Sewer setback ‘disheartening’

Unexpected expenses . .. Tapanui Playcentre committee president Emily Donovan in front of the playcentre she and others are passionate about helping. PHOTO: JOHN COSGROVE


A sewer line has caused a bit of a stink in Tapanui.
More than 40 years ago, the Tapanui Playcentre was built by the Ministry of Education in the grounds of Tapanui School.
It replaced an earlier building used by families in the small rural West Otago community.
Unbeknown to successive management committees of the parent-run playcentre, the building was not connected to the Tapanui sewerage system’s main pipe which runs past the school’s Sussex St entrance.
Instead it was hooked up to a septic tank, which has not been emptied for a long time.
The septic tank’s overflow pipe was the only thing connected to anything —the town’s storm water drainage system which, flows out into a nearby stream.
Present Tapanui Playcentre committee president Emily Donovan said she was appalled when Clutha District Council water inspectors told her of the situation in June last year.
The committee had been informed by its contractor who was checking Tapanui’s stormwater drains with a camera and discovered the connection issue.
‘‘We informed Playcentre Aotearoa [PA] and the Ministry of Education,’’ Mrs Donovan said.
The ministry still owns the building, and PA leases it for a nominal yearly fee.
‘‘By early July 2020, the MoE made it quite clear that due to the occupancy document, they were in no way responsible or under any obligation to be involved in the costs associated with connecting the building’s sewer system to the Tapanui township sewer pipeline.
‘‘We then went about trying to find out more as we awaited the PA response to our request for help fixing this problem.
‘‘We asked parents from nearly two decades ago if they knew anything about the lack of sewer connections and they all said no.
‘‘One can only imagine how much had been going out that overflow pipe as we obviously haven’t cleaned the septic tank in over two decades.’’
Mrs Donovan said she and her brothers went to school in the area and used to play in the fields next to the outflow.
In January this year, seven months after the discovery, PA commissioned a drainlayer to install the connection, and a month later was informed it had to come up with no less than 20% of the total bill, which was more than $15,000 including GST.
‘‘[PA] ended up paying around $8000 and we had to pick the rest
— $6300,’’ Mrs Donovan said.
‘‘It was a bit of a shock as we were not expecting to have to pay that much.
‘‘Basically we had to pay the extra because according to PA we had ‘plenty’ of money in our account, but that was money that had been raised with the support of our community over the past four or five years to undertake much needed improvements to the building.’’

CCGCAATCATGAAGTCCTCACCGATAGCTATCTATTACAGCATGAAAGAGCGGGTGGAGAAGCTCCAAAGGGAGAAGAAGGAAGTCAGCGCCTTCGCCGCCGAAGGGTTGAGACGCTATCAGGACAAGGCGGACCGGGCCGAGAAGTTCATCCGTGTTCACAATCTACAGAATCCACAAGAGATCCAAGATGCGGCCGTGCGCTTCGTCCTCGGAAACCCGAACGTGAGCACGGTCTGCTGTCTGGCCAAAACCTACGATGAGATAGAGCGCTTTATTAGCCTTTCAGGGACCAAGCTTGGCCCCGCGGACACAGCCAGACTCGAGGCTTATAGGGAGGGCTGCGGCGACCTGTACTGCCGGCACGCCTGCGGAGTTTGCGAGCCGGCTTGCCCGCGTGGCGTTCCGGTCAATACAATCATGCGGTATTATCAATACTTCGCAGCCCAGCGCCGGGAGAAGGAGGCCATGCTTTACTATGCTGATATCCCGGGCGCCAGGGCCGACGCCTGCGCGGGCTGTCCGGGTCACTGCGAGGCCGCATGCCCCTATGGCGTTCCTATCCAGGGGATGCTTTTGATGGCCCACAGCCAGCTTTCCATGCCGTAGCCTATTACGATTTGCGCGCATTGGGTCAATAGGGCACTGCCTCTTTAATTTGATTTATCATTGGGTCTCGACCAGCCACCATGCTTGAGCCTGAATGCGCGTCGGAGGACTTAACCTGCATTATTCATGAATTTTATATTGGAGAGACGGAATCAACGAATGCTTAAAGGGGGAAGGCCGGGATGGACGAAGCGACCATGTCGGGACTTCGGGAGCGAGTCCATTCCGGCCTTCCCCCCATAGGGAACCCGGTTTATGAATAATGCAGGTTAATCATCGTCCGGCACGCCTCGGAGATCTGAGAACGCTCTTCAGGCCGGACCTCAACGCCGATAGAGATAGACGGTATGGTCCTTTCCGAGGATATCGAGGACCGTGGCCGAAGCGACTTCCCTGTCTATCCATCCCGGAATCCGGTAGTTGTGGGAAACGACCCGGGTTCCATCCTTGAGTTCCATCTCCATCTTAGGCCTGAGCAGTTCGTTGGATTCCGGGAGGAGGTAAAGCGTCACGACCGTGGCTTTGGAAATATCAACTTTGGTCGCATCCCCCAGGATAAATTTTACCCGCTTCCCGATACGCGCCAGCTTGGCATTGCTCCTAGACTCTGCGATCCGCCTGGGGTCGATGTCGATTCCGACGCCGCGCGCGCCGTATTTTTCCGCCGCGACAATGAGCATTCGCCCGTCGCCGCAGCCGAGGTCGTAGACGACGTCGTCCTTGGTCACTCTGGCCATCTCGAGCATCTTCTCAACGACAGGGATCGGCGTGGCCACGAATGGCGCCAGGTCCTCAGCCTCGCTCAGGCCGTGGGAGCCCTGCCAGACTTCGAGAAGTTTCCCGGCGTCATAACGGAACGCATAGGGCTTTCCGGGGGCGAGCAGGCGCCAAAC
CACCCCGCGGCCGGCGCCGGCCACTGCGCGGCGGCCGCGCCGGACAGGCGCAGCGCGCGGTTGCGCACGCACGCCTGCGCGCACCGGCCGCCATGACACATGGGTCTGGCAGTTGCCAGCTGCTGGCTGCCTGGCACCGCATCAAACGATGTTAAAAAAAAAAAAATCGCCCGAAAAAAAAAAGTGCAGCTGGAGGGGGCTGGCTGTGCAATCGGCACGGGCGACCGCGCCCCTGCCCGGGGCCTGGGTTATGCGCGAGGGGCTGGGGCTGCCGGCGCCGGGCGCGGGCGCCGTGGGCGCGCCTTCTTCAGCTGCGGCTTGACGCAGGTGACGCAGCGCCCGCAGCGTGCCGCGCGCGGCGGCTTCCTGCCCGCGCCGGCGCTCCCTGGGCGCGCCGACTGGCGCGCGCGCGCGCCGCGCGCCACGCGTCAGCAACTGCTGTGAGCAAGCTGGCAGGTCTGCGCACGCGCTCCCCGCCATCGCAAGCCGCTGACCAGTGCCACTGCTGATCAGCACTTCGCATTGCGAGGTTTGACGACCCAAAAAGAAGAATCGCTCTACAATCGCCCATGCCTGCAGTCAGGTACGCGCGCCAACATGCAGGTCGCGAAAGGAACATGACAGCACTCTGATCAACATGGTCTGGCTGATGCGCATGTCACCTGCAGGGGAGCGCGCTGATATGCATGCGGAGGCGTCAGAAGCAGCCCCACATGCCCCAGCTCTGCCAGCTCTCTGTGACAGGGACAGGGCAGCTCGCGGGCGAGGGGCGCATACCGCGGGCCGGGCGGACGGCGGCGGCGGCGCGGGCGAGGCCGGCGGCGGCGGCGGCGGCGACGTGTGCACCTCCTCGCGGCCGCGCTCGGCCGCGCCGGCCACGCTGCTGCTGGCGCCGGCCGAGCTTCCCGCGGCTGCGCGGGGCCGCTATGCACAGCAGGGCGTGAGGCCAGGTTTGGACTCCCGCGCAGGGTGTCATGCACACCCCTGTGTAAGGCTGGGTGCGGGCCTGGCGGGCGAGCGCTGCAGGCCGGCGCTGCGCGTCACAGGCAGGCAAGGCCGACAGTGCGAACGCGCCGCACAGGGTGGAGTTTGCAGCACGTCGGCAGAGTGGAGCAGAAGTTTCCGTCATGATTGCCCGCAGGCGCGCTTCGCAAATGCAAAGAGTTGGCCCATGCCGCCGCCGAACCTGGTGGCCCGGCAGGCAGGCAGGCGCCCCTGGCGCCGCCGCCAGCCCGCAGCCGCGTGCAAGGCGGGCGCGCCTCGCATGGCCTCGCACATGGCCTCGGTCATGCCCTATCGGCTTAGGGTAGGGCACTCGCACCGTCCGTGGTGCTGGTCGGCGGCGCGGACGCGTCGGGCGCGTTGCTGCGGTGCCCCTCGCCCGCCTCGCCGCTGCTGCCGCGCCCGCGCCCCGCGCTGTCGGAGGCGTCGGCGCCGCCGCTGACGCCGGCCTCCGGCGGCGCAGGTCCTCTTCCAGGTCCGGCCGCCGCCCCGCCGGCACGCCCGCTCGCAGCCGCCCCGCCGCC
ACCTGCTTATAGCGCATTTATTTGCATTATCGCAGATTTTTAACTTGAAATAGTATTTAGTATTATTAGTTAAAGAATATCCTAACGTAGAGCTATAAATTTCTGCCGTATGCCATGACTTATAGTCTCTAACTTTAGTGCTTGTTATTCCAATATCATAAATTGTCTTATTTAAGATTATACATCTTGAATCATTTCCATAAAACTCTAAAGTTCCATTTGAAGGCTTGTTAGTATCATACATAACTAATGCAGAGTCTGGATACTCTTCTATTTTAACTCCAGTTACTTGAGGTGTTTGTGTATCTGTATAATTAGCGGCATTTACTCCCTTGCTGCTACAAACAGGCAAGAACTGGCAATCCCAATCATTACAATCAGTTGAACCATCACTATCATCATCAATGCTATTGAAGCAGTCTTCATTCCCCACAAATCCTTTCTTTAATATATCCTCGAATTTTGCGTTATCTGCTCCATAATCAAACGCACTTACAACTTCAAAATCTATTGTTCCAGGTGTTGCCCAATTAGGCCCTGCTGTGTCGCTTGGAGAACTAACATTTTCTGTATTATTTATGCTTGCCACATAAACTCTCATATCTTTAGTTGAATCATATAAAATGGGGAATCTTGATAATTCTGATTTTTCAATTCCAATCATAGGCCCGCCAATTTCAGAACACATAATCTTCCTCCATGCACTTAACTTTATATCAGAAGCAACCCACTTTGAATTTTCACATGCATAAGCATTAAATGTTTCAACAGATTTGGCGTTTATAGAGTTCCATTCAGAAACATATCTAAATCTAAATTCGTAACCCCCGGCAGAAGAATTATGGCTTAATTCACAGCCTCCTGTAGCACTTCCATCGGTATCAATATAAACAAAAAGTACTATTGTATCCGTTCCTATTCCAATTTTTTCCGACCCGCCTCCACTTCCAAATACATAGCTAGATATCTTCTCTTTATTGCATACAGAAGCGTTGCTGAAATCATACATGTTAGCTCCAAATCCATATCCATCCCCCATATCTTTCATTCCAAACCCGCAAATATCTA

The playcentre had the goal of building a new deck, costing $21,000, and had planned for later improvements to its kitchen and toilet areas.
‘‘Now the coffers are almost empty so we went to the West Otago Community Board and the CDC to see if they could help us out.
‘‘We need the financial help because everyone here wants to leave the playcentre at the end of their tenure as volunteers and parent committee members, as a thriving centre for the West Otago community — one that will continue to be used for another 50-odd years,’’ Mrs Donovan said.
‘‘I feel that at the end of the day we are just a small committee, trying to do our best for what we think is an asset to our community.’’
She said the playcentre was lucky to be part of a rural community which supported its fundraising.
‘‘However, it is disheartening that we are seemingly punished for possessing the initiative and motivation to raise money and for having a supportive community . . .it was all taken away from us to fix a building problem we thought should have been covered by the PA ‘property fund’, a fund we have been paying into for what we think is nearly 60 years.’’
Now the playcentre had to go back to the community and start fundraising all over again, she said.
At last week’s West Otago Community Board meeting, members listened as Mrs Donovan outlined the quandary.
‘‘The board were very supportive, and some asked questions about a rebate kindly arranged for us by the Tapanui School principal to recover rates costs as we had been paying for a sewage connection fee for all this time and not being connected,’’ she said.
‘‘Sadly we could only get back seven years’ worth, but it was something towards the overall cost of the work.
‘‘I understand now that the board will debate the appeal at a later meeting and decide to help or not.
‘‘What we would like is assistance to recover the money set aside originally for the building work which was used to pay the drainlayer’s bill,’’ she said.
‘‘We need to improve our building so that future generations of families can have a modern facility to use.’’